FIG. 5 is a view taken along line 5--5 of FIG. 4.
FIGS. 6-9 show alternative embodiments of a protection ring embodying the teachings of the present invention.
FIGS. 10 and 11 show alternative embodiments of the protection system embodying the teachings of the present invention.
Shown in FIG. 1 is an elevated double wall storage tank 10 which includes a primary tank 12 having a wall 14 and a secondary tank 16 surrounding that tank 12 and spaced therefrom to define an annular space 18. Insulation such as Perlite, or the like, can be located in the annular space 18. It is noted that while the tank 10 is disclosed as a liquid storage tank which is cylindrical in shape, other types of storage tanks can be used without departing from the scope of the present invention. The tank 10 can be partially buried if so desired, and can be a single wall tank, if so desired. The tank can include a plurality of stacked ring sections 20 which are welded together to form the cylindrical primary tank 10.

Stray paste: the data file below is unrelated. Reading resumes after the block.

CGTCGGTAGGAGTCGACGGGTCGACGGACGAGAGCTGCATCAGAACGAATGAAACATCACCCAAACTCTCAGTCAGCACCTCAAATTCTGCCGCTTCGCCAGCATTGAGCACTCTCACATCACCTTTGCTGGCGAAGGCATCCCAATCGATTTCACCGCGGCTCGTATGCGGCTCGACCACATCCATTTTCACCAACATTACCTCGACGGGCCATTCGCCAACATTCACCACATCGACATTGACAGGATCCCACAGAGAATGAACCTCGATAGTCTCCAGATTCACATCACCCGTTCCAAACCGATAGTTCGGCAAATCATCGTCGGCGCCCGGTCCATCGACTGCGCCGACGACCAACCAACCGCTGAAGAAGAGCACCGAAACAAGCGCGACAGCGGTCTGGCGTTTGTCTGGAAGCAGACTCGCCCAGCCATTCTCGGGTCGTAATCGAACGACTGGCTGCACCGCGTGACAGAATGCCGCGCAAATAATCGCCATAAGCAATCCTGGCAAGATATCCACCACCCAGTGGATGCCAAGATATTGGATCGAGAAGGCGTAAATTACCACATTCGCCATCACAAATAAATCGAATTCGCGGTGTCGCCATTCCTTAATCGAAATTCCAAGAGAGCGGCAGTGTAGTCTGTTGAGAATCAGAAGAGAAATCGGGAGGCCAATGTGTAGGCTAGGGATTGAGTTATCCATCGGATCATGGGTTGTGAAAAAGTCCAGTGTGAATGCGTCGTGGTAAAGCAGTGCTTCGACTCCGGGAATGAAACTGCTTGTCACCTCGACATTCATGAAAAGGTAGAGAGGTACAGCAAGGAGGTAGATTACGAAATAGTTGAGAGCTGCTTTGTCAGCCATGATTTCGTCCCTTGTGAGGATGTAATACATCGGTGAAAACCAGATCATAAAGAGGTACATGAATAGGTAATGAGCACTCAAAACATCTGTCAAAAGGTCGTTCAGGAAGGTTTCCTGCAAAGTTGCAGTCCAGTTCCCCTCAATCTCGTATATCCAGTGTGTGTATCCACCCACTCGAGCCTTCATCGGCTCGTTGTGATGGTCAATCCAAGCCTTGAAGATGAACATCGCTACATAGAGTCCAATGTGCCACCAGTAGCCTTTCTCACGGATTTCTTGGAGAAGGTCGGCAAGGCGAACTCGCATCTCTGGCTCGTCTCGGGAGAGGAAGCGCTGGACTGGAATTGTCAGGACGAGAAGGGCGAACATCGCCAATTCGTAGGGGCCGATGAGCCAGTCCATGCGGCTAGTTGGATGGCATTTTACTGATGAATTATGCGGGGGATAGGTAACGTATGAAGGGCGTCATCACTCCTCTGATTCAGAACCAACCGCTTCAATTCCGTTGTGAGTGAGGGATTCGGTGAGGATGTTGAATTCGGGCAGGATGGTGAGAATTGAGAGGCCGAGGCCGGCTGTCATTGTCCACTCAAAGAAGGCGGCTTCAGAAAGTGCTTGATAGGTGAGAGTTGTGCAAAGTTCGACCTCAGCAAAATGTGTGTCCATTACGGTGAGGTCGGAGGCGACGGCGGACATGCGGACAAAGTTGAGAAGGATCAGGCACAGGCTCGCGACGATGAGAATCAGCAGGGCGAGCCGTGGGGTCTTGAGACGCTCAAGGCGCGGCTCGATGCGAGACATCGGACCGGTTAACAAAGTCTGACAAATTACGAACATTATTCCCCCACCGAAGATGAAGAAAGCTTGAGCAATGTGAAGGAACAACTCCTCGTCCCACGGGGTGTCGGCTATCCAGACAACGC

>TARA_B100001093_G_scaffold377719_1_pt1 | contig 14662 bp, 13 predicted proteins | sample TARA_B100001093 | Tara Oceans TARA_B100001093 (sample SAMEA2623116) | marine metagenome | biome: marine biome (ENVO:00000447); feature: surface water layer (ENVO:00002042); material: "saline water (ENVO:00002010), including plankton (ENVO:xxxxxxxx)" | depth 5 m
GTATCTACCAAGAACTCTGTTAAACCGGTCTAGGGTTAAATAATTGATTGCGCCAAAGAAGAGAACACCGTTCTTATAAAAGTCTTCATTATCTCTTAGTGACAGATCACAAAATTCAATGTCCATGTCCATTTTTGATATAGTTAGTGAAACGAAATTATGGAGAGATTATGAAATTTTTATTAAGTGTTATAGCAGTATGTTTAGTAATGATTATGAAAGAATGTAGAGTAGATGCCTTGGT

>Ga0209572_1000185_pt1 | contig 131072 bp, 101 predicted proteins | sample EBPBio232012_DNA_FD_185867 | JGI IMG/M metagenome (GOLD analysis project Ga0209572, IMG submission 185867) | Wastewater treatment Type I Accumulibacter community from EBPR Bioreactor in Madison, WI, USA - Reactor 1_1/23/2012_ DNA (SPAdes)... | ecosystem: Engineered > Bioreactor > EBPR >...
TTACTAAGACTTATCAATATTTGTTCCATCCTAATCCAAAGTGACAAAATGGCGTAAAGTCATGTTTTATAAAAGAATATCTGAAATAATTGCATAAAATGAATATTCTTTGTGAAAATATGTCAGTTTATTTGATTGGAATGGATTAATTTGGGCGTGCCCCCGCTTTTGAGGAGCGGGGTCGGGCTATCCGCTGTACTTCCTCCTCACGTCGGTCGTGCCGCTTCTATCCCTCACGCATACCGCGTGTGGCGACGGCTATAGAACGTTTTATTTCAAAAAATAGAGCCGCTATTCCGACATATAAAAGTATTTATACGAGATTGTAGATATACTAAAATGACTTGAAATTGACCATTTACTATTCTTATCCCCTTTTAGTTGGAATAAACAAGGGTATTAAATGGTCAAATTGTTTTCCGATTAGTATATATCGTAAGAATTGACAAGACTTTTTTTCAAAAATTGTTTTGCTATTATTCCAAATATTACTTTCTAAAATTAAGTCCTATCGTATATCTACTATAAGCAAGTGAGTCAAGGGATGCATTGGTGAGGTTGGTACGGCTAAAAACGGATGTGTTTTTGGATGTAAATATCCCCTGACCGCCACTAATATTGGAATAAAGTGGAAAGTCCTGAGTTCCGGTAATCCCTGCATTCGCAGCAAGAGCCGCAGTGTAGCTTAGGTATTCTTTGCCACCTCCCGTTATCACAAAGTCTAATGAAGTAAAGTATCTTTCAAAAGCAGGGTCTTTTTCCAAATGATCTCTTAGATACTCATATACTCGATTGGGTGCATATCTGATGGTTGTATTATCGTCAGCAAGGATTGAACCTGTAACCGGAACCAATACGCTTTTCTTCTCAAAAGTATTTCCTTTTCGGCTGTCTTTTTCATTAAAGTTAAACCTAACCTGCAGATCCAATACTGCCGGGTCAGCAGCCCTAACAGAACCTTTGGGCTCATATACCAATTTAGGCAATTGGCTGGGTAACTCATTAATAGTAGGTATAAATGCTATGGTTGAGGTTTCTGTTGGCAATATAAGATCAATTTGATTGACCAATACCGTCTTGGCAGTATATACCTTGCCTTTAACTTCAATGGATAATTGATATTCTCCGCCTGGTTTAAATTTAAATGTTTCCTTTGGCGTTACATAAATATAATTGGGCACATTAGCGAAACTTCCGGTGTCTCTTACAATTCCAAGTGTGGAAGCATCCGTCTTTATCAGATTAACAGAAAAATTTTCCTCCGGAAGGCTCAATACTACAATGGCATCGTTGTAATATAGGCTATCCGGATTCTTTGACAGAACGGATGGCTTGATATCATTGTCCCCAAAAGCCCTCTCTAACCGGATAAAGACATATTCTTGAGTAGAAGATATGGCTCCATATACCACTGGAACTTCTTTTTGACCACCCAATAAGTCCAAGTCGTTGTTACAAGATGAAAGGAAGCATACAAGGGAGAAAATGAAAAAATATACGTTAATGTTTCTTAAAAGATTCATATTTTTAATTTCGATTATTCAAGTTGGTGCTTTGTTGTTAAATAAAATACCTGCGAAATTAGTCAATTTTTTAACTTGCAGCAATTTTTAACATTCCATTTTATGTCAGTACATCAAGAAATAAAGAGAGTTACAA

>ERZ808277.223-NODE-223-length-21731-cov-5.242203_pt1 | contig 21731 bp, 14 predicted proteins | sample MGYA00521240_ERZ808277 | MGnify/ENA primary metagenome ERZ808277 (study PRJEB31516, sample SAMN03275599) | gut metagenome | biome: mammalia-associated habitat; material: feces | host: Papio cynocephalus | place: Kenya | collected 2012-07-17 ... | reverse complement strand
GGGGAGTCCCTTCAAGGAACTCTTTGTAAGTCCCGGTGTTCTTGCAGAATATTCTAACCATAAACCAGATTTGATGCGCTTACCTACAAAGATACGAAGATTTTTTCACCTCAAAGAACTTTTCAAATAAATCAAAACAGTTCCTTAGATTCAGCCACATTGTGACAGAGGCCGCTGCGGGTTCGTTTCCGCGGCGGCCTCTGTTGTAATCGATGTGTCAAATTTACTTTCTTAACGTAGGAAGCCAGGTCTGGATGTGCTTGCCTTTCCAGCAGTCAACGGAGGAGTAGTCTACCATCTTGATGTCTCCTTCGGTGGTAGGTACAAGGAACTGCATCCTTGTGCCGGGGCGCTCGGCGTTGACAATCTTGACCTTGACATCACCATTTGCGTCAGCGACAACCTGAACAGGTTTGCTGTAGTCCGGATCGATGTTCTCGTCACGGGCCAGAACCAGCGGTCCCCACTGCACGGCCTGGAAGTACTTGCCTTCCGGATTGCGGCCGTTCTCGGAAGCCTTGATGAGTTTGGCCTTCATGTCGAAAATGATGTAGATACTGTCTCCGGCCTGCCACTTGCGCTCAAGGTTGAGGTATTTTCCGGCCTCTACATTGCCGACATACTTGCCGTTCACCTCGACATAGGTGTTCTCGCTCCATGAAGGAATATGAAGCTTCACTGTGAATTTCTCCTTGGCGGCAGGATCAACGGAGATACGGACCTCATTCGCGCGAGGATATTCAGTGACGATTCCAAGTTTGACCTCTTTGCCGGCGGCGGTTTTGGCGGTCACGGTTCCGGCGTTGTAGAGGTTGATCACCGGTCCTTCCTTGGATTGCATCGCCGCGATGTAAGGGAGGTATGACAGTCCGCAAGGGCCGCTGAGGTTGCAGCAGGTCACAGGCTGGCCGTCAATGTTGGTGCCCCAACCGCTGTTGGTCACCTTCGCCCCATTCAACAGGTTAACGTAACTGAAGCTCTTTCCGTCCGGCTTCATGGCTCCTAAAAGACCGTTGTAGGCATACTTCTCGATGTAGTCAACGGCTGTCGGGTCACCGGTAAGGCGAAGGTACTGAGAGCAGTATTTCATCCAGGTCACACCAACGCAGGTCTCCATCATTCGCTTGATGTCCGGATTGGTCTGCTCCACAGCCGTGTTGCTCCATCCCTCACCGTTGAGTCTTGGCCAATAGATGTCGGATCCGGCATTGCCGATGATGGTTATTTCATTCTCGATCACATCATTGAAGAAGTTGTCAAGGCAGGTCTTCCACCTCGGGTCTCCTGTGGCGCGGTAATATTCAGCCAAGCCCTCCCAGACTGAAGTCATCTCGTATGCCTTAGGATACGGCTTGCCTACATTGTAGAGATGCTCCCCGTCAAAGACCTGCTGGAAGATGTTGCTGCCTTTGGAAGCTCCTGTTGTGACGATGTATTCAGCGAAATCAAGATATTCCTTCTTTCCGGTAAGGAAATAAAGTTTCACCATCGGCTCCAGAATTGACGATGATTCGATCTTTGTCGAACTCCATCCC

The tank 10 is used to store liquid, such as cryogenics, or the like, and, as above-discussed, there is some possibility of wall failure with such tanks. Should the tank wall 14 crack, the hydrostatic pressure exerted thereon by the liquid contained in the tank may cause that crack to enlarge and, eventually, cause the wall to rip apart. Such a situation is catastrophic for both the equipment and any personnel in the area. The present invention is directed to ameliorating the effects of the tank wall cracking and/or tearing, and the remainder of the disclosure will describe the structure embodying this invention.
As shown in FIG. 1, a plurality of protection, or tension rings 30 surround the tank 12. Each of the rings rests on a support member 32 attached to the wall of the tank and is spaced from the tank wall 14 to define a gap 34 between the ring and the tank wall outer surface 36. This gap is the essence of the present invention and must be present in all embodiments thereof so that tank wall failure will not be structurally transmitted to any of the rings. The rings are thus backstops which catch a failed tank wall after that wall has expanded a distance corresponding to the size of the gap existing between the tank wall and the ring in the vicinity of the failure. Due to thermal stresses, loadings, and the like, the gap 34 may not be uniform about the perimeter of the tank for one ring, or for adjacent rings; however, this gap need only be present to render the rings effective. The optimum gap size can be determined according to various factors, such as safety factors, materials, tank size, fabrication tolerances, product induced deformations of the tank wall, and the like.